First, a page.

Price: £625 (including inner)

Material: Canvas – 285gsm/540gsm groundsheet

Weight: 35kg

Number of poles: 2

Diametre: 5m

A frame/entrance height: 160cm

Overall height: 3m (floor to top of centre pole)


When we were looking around for a first family tent that would happily serve the critters long term we considered lots of options.  I’ve had all manner of nylon tents over the years from affordable tunnel tents used for leisure camping to full on mountain geodesic dome tents that I’ve used in some pretty serious conditions.  So nylon was quite naturally our first port of call.  I hadn’t slept in anything remotely canvas-like since my cub scout days which left me with memories of damp smelling, damp feeling, military green coloured tents that were cold, wet and very, very dark.  And let’s face it, nylon tents do have their advantages.  For one they are, in comparison, nimble featherweights able to be carried under one arm by macho looking dads.  A bell tent then is a heavyweight bordering on the morbidly obese.  Nylon also dries relatively easily and quickly making it that appreciated relative that pops round for a cuppa and leaves an hour later.  A bell tent, on the other hand, is that annoying elderly aunt who rocks up for a mince pie on December 23rd and doesn’t leave until the 7th January.  They take an age to dry.  And, if you don’t want to be cleaning mould off it before its next use you really must allow it to dry properly. Finally, nylon tents come in all manner of designs and setups, some with bedroom compartments like the wings of a mansion where you can neatly compartmentalise each child and not see them until departure day if you’re lucky.  Bell tents don’t.  Bell tents promote a jamboree, all in this together atmosphere where you’re pretty much face to face for the duration.   Up to now you’d be forgiven for thinking that nylon tents win hands down.  But, you’d be wrong.  Very wrong.

We simply love our bell tent.  Ok, it’s nearly half of my body weight.  But the vast majority of family campers will car camp – parking up right next to their adventurous abode.  Problem solved.  Even if you don’t there are ways to get round this.  When we went to Kendal Calling music festival I used a heavy duty garden trolley to transport all of our stuff from the car park to the family campsite which was approximately a 35 minutes walk away, later transforming it, Optimus Prime style, into a Jesse’s festival wagon and portable sleep chamber (see review).  I’m not saying it was easy but it was very do-able.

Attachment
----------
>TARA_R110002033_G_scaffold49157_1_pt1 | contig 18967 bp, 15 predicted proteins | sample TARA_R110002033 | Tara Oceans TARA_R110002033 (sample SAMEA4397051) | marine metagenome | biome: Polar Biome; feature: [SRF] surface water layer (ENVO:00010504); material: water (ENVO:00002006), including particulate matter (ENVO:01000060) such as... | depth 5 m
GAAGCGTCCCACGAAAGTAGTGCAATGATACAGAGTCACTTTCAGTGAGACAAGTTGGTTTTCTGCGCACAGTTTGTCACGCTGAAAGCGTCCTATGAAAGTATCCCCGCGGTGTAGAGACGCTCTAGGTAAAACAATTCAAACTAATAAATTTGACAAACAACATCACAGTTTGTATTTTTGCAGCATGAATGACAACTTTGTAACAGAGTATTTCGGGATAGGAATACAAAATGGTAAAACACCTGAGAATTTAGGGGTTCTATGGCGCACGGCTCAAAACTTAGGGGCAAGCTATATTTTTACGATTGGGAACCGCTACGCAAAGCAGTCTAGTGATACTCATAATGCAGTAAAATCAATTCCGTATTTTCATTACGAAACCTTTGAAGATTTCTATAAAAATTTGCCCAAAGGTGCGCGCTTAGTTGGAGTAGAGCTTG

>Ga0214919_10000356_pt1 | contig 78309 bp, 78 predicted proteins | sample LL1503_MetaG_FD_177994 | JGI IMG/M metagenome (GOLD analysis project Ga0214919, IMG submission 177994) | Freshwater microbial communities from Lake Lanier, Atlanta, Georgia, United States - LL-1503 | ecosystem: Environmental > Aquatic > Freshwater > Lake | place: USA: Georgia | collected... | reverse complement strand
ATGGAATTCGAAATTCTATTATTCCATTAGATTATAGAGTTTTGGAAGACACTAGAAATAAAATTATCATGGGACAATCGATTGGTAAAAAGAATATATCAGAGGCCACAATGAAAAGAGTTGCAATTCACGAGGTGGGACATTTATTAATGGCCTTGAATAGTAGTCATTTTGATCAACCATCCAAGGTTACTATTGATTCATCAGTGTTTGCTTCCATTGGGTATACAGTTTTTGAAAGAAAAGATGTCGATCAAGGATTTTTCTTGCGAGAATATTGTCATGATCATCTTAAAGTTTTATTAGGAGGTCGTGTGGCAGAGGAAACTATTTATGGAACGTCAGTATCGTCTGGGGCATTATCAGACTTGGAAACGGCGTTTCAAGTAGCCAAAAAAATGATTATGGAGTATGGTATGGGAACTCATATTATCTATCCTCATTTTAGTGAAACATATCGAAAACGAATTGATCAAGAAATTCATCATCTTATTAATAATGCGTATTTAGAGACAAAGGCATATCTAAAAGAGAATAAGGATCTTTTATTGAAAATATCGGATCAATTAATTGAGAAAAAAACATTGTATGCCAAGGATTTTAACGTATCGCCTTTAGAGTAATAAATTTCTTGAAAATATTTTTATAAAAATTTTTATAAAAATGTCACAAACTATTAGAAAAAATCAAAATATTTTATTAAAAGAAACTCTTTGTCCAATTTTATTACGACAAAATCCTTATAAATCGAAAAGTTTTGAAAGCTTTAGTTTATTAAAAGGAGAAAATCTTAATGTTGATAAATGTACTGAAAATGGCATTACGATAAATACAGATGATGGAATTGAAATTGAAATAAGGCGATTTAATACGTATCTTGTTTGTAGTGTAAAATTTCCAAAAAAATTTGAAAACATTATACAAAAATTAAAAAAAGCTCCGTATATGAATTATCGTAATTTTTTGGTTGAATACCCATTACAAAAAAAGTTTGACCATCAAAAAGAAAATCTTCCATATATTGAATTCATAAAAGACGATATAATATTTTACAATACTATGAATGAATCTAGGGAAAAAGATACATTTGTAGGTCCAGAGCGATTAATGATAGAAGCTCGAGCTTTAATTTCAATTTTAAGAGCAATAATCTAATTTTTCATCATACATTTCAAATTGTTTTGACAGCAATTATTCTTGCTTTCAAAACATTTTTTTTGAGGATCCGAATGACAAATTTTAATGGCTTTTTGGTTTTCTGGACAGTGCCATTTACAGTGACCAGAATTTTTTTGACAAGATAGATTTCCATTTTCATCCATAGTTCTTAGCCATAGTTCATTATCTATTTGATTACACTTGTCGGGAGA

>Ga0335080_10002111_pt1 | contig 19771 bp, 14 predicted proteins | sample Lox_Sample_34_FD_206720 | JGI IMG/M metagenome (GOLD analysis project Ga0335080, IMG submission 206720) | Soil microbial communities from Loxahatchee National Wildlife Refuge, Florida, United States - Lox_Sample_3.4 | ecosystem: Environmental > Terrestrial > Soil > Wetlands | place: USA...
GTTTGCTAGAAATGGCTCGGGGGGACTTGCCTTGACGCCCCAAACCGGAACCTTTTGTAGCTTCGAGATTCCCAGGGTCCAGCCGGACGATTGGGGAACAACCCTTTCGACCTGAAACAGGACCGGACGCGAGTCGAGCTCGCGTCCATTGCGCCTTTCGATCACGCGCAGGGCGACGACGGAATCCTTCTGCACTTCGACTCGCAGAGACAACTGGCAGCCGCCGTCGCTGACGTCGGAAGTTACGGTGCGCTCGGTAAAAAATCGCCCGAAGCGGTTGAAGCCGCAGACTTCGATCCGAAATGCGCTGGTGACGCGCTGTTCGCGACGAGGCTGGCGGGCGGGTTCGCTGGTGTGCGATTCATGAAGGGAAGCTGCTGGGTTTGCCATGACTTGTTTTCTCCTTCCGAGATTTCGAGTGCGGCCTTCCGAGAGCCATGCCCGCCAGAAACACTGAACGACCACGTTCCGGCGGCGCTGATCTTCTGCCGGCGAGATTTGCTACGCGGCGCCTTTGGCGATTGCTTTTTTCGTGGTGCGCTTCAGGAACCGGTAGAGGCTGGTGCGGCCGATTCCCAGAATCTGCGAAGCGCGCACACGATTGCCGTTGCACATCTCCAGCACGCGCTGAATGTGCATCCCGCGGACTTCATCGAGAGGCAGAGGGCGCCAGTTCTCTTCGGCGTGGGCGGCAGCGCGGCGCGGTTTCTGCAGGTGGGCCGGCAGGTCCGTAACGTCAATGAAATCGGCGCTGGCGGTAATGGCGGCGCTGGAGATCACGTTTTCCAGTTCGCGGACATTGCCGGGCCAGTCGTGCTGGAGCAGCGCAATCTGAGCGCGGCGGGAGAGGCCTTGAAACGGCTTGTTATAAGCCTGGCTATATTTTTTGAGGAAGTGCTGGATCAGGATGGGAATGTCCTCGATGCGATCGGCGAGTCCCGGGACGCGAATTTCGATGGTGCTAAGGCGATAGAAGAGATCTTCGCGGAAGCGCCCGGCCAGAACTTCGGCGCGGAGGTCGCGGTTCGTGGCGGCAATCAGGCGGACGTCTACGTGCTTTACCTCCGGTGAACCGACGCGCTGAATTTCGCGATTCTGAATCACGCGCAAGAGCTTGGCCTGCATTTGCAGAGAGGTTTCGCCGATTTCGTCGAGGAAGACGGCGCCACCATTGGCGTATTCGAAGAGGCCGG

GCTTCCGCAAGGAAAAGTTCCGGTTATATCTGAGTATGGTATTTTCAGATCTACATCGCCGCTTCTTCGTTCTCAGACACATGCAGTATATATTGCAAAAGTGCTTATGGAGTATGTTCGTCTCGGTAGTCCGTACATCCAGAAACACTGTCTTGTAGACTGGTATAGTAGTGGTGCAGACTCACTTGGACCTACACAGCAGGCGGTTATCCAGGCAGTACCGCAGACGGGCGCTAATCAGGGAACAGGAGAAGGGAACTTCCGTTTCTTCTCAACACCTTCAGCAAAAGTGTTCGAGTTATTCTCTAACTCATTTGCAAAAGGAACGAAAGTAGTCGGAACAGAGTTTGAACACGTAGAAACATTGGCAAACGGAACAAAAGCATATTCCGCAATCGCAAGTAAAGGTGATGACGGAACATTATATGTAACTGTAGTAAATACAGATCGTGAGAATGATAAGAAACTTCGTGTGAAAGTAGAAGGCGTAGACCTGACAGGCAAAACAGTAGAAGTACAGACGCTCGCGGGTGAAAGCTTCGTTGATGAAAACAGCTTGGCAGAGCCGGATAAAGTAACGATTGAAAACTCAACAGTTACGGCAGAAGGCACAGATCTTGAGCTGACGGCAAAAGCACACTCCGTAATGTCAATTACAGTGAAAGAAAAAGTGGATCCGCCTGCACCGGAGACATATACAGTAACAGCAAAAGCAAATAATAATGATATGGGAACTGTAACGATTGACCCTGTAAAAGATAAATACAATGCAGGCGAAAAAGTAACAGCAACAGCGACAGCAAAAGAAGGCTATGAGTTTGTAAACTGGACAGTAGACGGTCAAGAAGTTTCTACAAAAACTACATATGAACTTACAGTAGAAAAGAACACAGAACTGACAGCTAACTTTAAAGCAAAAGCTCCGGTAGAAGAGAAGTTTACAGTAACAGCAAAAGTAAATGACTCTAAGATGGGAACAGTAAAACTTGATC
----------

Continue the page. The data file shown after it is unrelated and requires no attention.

The beauty of a bell tent is that it fosters a sense of outdoor communal living.  Being 3 metres in height at the centre and 5 metres in diametre this shared space is truly brilliant for families.  I for one, want to take my kids camping because I want to spend time with them away from the distractions of modern living.  I certainly don’t want them tucked away in a neat little compartment.  Even after we had opted for an inner tent to go with it we still had communal sleeping and living areas that were simply vast.  To give you an idea, the sleeping section alone has comfortably held two queen size airbeds.  Obviously as the critters get older they may want a little bit of privacy and something to call their own, but the optional inner tent caters for this as it can either divide the tent in half or it can create two quarters to create two adjoining bedroom spaces.  Importantly the inner also lengthens the camping season.  Although canvas will naturally insulate more effectively than nylon there is still a hell of a lot of space for cold air to congregate because of its size.  The inner negates a lot of this and, as it comes with its own groundsheet, you also have an extra layer underfoot which makes a big difference to warmth and comfort.  Of course, lots of people that I speak to with bell tents prefer it without the inner – just having one truly magnificent space – it is very much a personal thing.  But at least you have that choice.